Delta at our doorstep

The Delta strain of Covid-19 crept ever closer to the South yesterday, after confirmation of two community transmission cases in Christchurch led to a scare at the Macraes mine in East Otago.

The mine closed parts of its operation for deep cleaning yesterday afternoon when a site contractor learnt their partner was considered a close contact of one of the Christchurch cases.

Macraes operation general manager Mike Fischer said the deep clean of the common areas in the processing plant included crib rooms and meeting rooms, as well as buses used to transport workers to the mine.

"The operation has well-established and comprehensive protocols in place to manage this event and immediately commenced a precautionary deep clean of common areas."

The contractor and their partner had been advised to get a test and isolate until results were returned, and the mine’s health and safety team was working with the Ministry of Health, Mr Fischer said.

Despite the positive tests in Christchurch and the possibility that one of the cases could have been infectious in the community for almost two weeks, the Government kept the South Island at Alert Level 2, as health officials sought to identify close contacts and possible locations of interest.

"We already have public health measures in place," Prime Minister Jacinda Ardern said.

"We know where it came from and we are able to contact trace around that."

Common areas of the Macraes mine processing plant were given a deep clean yesterday. PHOTO:...
Common areas of the Macraes mine processing plant were given a deep clean yesterday. PHOTO: CHRISTINE O’CONNOR
Southern District Health Board medical officer of health Dr Michael Butchard said it was a matter of when, not if, a case of Delta would be discovered in the Southern district.

"I cannot emphasise enough the importance of staying home and getting tested if people have any Covid-19 symptoms, however mild," Dr Butchard said.

The first of the two Christchurch cases was a woman who recently returned from Auckland after providing childcare there, something permitted under Alert Level 3.

She had tested negative before travelling north and again tested negative before returning to Christchurch on October 15.

The second case, a truck driver living in the same household, is believed to have made deliveries in and around greater Christchurch for as many as four days while infectious.

Neither had been vaccinated.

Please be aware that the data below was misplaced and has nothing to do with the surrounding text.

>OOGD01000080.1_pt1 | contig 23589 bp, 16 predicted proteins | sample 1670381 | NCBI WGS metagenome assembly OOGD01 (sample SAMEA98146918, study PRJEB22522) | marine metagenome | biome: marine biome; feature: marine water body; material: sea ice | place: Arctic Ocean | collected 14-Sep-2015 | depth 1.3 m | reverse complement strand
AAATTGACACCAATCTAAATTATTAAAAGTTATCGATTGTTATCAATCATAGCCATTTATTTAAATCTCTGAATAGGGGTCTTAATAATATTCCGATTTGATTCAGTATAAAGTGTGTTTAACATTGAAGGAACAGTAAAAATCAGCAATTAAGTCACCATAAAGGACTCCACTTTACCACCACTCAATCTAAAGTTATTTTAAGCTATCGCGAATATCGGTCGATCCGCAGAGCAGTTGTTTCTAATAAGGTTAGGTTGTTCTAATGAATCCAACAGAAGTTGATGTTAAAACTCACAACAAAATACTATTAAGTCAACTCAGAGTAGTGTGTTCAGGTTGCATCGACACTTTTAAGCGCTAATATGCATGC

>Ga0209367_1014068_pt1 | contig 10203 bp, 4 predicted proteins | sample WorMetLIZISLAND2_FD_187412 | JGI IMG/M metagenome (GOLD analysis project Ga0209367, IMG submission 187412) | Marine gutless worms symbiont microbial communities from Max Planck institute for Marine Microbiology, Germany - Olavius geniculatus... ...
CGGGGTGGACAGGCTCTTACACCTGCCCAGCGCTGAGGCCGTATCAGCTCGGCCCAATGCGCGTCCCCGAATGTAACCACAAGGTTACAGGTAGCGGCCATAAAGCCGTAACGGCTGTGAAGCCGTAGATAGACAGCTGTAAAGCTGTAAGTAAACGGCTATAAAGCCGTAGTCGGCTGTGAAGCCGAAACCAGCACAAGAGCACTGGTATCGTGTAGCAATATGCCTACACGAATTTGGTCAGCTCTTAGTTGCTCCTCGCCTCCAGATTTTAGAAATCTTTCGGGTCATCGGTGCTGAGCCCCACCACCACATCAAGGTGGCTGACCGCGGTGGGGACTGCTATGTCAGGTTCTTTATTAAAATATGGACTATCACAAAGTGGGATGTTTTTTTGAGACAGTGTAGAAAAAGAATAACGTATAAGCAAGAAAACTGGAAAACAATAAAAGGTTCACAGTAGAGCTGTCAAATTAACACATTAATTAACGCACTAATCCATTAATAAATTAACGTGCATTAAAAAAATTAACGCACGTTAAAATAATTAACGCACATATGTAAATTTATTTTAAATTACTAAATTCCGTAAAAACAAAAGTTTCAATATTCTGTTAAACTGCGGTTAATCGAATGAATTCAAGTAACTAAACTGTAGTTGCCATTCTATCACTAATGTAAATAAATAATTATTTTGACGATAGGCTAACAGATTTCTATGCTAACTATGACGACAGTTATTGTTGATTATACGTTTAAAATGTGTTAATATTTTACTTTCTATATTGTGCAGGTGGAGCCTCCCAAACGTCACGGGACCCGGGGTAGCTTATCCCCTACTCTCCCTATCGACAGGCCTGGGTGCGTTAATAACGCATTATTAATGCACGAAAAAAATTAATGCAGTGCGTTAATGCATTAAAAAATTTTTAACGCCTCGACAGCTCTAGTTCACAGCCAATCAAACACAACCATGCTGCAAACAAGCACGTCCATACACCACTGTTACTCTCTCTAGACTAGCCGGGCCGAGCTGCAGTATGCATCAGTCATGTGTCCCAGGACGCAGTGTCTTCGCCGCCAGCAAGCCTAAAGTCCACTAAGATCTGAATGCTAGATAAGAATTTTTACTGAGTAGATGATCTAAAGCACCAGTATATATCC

A community case was detected in Blenheim earlier this week, in someone who had travelled from Waikato.

Ms Ardern stressed the Christchurch woman had complied with all testing requirements, but said the Government had considered requiring travellers from places with active Covid-19 cases to provide proof of vaccination before departure.

It was not ruling out making that law change.

Three Christchurch households made up of nine close contacts have been identified, and the two confirmed cases were in isolation at home before moving into a quarantine facility.

University of Otago, Wellington epidemiologist Prof Michael Baker said the new Christchurch cases came as no surprise, given how easy it had been for a Covid-19 positive person to get to Blenheim.

"I think the wider question is how many other cases now are incubating the South Island," Prof Baker said.

Travel to the South Island could be limited to essential workers only and pre-departure screening of patients could be more rigorous, he said.

At least one Dunedin medical facility, Roslyn Health Centre, implemented new precautions for patients after news broke of the Christchurch cases.

Dr Butchard said the South Island cases emphasised the importance that Otago and Southland people get vaccinated.

"So far, 88.3% of eligible Southern residents have had their first dose of the vaccine, and 74.5% are fully vaccinated," he said.

"Southerners have done a fantastic job in getting vaccinated but we need everyone who is eligible who hasn’t already had the vaccination to do their bit.”

Southerners who had been in Christchurch in the past week should get tested if they had symptoms or had been to a place of interest, Dr Butchard said.

Places of interest include

• The Mad Dairy in Main South Rd, Hornby: 12.45pm to 1.15pm, October 18.

• Hornby Chinese Takeaways, Hornby: 12.45pm to 1.30pm, October 18

• Burger King, Sockburn: 4.30pm to 5.30pm, October 18.

• Z Curletts Rd, Sockburn: 5pm to 5.30pm, October 18.

• Supervalue Fendalton Village: 6.45pm to 7.45pm, October 18.

• Try’s Bakery, Islington: 7.30am to 8.30am, October 20.

• Caltex Riccarton: 5.45pm to 6.15pm, October 20.

• Gloucester and Stanmore Corner Dairy, Linwood: 6pm to 6.30pm, October 20.

• Pannell Discounter, Wainoni: 1pm to 1.45pm, October 22.

•  Waimairi Takeaway, Bryndwr: 4.15pm to 5.15pm, October 23.

• Kims Corner Dairy, Bryndwr: 4.30pm to 5.15pm, October 23.

• New World Bishopdale: 11.30am to 12.30pm, October 25.

•  Kens Takeaways, Bishopdale: 4pm to 5pm, October 27.

Southern businesses were relieved the South Island was not put back into lockdown yesterday, but remain on high alert.

A lockdown just in Christchurch would have put pressure on an already strained supply chain, Business South chief executive Mike Collins said.

"It is bad enough with Auckland out and Christchurch would have been another blow to the lower South Island business community."

Businesses were focused on working out how the Government’s new traffic light system would work for them and encouraging vaccinations, he said.

• There were 3,047,524 people fully vaccinated yesterday, 72% of the eligible population.